Introduction to Combating Hate Speech


This paper seeks to offer an introduction to the different concepts related to hate speech, introducing as much balanced definition of hate speech as possible, through exploring the heated debate around if restrictions on the right of free expression can be justified on account of combating hate speech and if so, where and how to draw the limits of such restrictions. The purpose is to offer an idea of the meaning of hate speech, the objective evaluation of its true harms, and how over legislation might threaten the right to free speech with consequences endangering Internet users beyond limiting their enjoyment of this right and going as far as exposing at least some of them to persecution and wrongful indictment.

Grounded in human rights discourses, this paper draws on International Human Rights Law, including such fundamental documents as the Universal Declaration of Human Rights (UDHR), the International Covenant on Civil and Political Rights (ICCPR), and other international human rights treaties. Complementary documents for the above-mentioned ones are also consulted. These include Human Rights Committee comments, UN Human Rights Council (HRC) resolutions, reports of UN Special Rapporteurs, and other documents issued by the Office of the High Commissioner for Human Rights (OHCHR), especially the Rabat Plan of Action Outcomes, and the Threshold Test on Hate Speech extracted from it.

Hate Speech and the Internet

Incitement to genocide is the term for what might be considered the extremest form of hate speech. Incitement to genocide has played an essential role in some of the largest and worst genocides in modern history: the Holocaust against European Jews by the German Nazis during World War II, the Armenian Genocide perpetrated by the Ottoman Empire during World War I, and the Rwandan Genocide during the Rwandan Civil War in 1994.

The International Criminal Tribunal for Rwanda has indicted several persons with the charge of “direct and public incitement to the commission of genocide” which it defined as:

directly provoking the perpetrator(s) to commit genocide, whether through speeches, shouting or threats uttered in public places or at public gatherings, or through the sale or dissemination, offer for sale or display of written material or printed matter in public places or at public gatherings, or through the public display or placards or posters, or through any other means of audiovisual communication.

It should be noted that the latest of the above-mentioned examples of genocides incited by widely disseminated hate speech took place in 1994. This was before the advent of the Internet that revolutionized communications among people within the same country and across the whole world. To publicize a message of any kind so it reaches as large an audience as never imagined before, has become much easier and more effective. Examples of today’s online hate speech fueled atrocities include the Rohingya genocide in Myanmar, the anti-Muslim riots in Sri Lanka in 2018, and the Pittsburgh synagogue shooting in the United States in the same year.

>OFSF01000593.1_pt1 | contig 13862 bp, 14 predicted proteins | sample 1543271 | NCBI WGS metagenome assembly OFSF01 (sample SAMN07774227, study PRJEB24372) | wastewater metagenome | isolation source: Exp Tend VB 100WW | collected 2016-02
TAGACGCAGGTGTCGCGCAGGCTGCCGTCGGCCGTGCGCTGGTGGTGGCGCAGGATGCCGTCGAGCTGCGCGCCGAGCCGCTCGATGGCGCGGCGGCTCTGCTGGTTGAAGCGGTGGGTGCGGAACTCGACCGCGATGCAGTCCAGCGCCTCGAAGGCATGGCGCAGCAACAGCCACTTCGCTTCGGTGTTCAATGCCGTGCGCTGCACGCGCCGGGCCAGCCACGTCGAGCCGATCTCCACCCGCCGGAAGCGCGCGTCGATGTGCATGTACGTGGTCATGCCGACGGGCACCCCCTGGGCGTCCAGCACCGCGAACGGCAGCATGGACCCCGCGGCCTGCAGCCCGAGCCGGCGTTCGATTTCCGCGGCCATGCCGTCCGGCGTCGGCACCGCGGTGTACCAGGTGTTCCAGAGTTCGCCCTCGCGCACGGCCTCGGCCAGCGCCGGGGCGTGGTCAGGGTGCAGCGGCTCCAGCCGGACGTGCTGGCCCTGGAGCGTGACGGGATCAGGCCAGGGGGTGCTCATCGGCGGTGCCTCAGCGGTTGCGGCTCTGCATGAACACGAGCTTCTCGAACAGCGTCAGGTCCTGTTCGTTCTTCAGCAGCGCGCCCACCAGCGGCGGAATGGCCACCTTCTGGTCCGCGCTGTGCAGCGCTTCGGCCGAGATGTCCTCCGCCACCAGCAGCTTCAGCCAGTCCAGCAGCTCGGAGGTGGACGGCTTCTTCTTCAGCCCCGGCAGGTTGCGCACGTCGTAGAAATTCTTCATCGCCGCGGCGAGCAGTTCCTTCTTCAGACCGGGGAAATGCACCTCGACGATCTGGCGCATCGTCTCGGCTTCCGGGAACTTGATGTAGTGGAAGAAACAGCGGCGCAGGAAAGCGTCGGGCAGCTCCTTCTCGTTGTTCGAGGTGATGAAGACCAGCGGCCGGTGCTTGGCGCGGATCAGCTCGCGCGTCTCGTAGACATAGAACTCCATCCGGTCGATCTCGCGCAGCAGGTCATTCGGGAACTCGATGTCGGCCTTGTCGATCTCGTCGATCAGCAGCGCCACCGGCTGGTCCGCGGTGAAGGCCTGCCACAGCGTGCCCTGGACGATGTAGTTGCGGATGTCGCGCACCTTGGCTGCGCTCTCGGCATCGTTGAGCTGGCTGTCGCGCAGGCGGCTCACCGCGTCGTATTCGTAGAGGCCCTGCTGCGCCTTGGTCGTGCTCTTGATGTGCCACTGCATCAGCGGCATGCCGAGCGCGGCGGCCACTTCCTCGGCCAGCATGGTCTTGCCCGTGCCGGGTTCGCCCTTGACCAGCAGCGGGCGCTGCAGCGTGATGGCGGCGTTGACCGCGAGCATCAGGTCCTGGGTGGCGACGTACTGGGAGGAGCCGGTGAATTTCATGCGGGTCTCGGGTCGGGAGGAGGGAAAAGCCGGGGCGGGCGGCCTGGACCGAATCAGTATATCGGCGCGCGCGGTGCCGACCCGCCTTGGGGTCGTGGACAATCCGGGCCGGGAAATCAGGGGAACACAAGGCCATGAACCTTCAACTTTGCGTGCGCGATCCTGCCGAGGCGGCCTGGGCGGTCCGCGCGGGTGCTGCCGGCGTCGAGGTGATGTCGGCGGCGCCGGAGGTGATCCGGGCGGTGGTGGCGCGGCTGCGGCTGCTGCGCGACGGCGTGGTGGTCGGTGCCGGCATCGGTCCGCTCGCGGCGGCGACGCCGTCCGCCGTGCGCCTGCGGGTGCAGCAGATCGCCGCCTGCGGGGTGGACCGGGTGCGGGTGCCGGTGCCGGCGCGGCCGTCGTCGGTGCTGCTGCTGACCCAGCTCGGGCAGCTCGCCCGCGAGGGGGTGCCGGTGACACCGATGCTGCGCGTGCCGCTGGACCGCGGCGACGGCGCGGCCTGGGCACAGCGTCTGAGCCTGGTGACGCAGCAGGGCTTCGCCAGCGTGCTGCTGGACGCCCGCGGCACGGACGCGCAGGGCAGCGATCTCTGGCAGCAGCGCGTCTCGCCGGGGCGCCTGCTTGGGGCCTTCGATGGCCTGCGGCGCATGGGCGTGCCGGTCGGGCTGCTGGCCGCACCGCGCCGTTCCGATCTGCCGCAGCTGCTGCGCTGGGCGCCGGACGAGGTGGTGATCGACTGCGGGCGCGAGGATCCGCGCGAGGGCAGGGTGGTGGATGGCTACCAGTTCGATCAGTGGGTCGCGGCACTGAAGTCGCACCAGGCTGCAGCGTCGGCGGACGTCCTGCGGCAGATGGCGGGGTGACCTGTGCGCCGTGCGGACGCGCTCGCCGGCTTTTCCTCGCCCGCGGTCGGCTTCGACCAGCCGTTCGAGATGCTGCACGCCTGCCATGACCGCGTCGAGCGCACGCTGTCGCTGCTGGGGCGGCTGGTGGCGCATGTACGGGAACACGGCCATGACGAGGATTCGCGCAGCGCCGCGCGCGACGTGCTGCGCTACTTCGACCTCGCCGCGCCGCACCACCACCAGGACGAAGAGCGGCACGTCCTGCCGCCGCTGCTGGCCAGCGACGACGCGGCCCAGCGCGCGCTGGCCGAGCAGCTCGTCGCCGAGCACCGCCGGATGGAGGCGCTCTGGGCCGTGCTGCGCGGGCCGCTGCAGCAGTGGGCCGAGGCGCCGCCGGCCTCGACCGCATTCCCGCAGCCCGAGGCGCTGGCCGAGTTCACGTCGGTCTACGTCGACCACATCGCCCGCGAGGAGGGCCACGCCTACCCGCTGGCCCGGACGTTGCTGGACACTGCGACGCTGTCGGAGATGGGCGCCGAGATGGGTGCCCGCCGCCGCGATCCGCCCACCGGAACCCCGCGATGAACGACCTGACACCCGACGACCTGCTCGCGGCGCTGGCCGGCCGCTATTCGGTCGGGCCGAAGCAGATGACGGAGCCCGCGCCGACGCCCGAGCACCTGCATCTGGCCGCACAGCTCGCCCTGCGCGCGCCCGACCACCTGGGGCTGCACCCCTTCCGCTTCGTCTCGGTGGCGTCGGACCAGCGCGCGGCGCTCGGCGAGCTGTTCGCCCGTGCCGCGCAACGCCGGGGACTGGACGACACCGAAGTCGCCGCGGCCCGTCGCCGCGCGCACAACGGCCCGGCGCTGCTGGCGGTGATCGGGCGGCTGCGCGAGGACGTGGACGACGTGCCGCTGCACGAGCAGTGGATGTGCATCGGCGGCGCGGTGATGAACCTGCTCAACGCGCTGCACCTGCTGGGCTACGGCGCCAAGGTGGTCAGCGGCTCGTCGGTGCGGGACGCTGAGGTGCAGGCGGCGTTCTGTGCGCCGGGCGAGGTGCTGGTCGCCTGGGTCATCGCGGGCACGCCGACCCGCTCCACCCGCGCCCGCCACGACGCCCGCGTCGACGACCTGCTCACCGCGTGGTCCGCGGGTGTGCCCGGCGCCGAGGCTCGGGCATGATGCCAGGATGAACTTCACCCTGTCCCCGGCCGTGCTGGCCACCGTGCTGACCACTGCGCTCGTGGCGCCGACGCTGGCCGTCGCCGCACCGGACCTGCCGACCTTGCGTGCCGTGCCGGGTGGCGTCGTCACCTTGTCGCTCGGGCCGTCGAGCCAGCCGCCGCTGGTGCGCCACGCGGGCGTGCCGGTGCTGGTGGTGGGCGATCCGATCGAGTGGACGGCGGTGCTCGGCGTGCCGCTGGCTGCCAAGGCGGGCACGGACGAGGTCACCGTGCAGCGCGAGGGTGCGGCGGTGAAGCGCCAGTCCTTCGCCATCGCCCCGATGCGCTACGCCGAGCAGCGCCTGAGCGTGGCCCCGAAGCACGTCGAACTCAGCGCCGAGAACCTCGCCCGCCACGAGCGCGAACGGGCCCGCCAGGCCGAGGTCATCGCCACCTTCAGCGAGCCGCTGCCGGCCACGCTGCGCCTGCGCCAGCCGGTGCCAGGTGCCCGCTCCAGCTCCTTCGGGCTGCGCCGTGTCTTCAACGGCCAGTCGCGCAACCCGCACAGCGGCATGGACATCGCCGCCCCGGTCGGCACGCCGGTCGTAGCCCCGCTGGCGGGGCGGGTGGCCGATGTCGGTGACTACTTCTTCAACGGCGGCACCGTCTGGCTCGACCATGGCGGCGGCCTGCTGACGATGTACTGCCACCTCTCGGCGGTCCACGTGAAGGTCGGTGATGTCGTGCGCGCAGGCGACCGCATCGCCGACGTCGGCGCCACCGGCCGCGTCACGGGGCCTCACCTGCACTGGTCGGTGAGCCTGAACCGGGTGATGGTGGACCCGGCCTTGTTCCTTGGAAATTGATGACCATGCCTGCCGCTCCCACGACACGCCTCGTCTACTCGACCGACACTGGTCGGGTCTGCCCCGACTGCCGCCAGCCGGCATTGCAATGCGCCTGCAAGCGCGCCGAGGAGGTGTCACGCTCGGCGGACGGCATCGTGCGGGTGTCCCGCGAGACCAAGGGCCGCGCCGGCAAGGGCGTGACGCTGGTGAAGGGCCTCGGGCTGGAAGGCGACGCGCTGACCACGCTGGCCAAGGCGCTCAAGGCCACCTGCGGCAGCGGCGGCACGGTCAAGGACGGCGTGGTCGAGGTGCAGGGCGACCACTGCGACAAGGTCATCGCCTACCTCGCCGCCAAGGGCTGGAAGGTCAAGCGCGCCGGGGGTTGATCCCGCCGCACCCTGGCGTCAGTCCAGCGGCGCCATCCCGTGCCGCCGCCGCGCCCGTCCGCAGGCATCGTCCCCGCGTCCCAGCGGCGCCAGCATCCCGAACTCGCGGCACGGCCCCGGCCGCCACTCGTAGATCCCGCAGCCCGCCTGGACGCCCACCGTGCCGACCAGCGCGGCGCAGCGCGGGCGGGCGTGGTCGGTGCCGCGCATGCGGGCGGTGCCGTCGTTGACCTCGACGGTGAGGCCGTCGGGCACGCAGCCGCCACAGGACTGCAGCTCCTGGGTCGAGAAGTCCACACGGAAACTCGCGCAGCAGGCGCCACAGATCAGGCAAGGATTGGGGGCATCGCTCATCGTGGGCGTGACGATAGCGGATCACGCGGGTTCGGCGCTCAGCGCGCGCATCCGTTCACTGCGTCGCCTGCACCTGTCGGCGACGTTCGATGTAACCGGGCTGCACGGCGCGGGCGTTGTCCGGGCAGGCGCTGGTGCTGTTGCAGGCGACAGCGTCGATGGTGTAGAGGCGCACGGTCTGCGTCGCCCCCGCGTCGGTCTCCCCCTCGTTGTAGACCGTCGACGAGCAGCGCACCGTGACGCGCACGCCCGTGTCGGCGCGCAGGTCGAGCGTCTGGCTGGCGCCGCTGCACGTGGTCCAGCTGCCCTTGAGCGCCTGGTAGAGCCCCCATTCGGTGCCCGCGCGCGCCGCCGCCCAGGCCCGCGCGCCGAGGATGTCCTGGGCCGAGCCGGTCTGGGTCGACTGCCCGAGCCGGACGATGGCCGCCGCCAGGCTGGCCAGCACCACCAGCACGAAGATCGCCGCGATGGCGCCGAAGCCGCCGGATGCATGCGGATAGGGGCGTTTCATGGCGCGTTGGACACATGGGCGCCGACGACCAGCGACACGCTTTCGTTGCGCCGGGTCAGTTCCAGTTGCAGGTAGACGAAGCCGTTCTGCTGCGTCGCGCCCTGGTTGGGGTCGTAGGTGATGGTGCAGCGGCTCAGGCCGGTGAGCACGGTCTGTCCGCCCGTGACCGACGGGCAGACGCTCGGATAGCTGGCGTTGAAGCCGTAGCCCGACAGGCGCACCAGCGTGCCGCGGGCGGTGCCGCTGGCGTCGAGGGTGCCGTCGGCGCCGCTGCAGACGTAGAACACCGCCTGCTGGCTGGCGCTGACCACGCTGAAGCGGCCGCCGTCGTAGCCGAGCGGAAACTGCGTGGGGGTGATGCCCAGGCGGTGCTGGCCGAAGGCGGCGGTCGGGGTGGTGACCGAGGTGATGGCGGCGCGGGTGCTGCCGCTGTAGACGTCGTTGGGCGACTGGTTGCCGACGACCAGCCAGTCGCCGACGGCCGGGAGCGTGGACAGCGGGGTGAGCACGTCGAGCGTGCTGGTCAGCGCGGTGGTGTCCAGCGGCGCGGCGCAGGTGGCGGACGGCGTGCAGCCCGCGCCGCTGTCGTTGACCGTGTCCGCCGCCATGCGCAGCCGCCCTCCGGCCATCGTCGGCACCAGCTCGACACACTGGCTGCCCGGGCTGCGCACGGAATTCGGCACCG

A study conducted by a group of Indian researchers has confirmed that “hateful content diffuse farther, wider and faster and have a greater outreach … .” Another study “which analysed 263 million conversations in the UK and US, between 2019 and mid-2021.” has found that online hate speech rose by 20% during the Covid-19 pandemic. It also found a considerable increase in online hate speech in the time of events like the Black Lives Matter protests in the United States in June 2020.

The horrific potential consequences of hate speech are undeniable, however the term hate speech in itself is very loose and vague especially in public use by the media and public audience. The tendency of governments around the world, alarmed by the threats, both real and imagined, posed by online hate speech, to rush into pushing the legislation of new or modified laws to restrict what they define as hate speech. This trend is in itself a great threat to the right of free expression. Besides the great importance of the right to free expression as one of the foundational human rights, without which many other rights can’t be fulfilled, restricting legitimate speech for the sake of avoiding the consequences of hate speech is counter productive as in the end of the day rooting out the real and deep social and cultural origins of hate speech can only be accomplished by encouraging even more free speech.

Combating the truly threatening hate speech while protecting the right to free speech requires striking a highly sensitive balance. This starts with reaching as clear and comprehensive definition of hate speech as possible. Such definition should make it easier to distinguish between hate speech that constitutes incitement to hatred, discrimination, violence and even genocide, and hate speech that still should be tolerated under the protection of free speech.

Defining Hate Speech: 1 – Existing Definitions

Most people tend to think of hate speech from an emotional point of view. This means first that they think of it as an expression of involuntary emotions, and second that they judge a speech to be a hate speech based on the subjective emotions it steers in them. While it is true that everybody is entitled to their feelings with no interference allowed whatsoever, dealing with social phenomena requires drawing on abstract concepts and objective rather than subjective definitions.

Dictionaries are were we find the most basic definitions of a term, so let’s start with the definition offered by the Cambridge Dictionary for hate speech which is: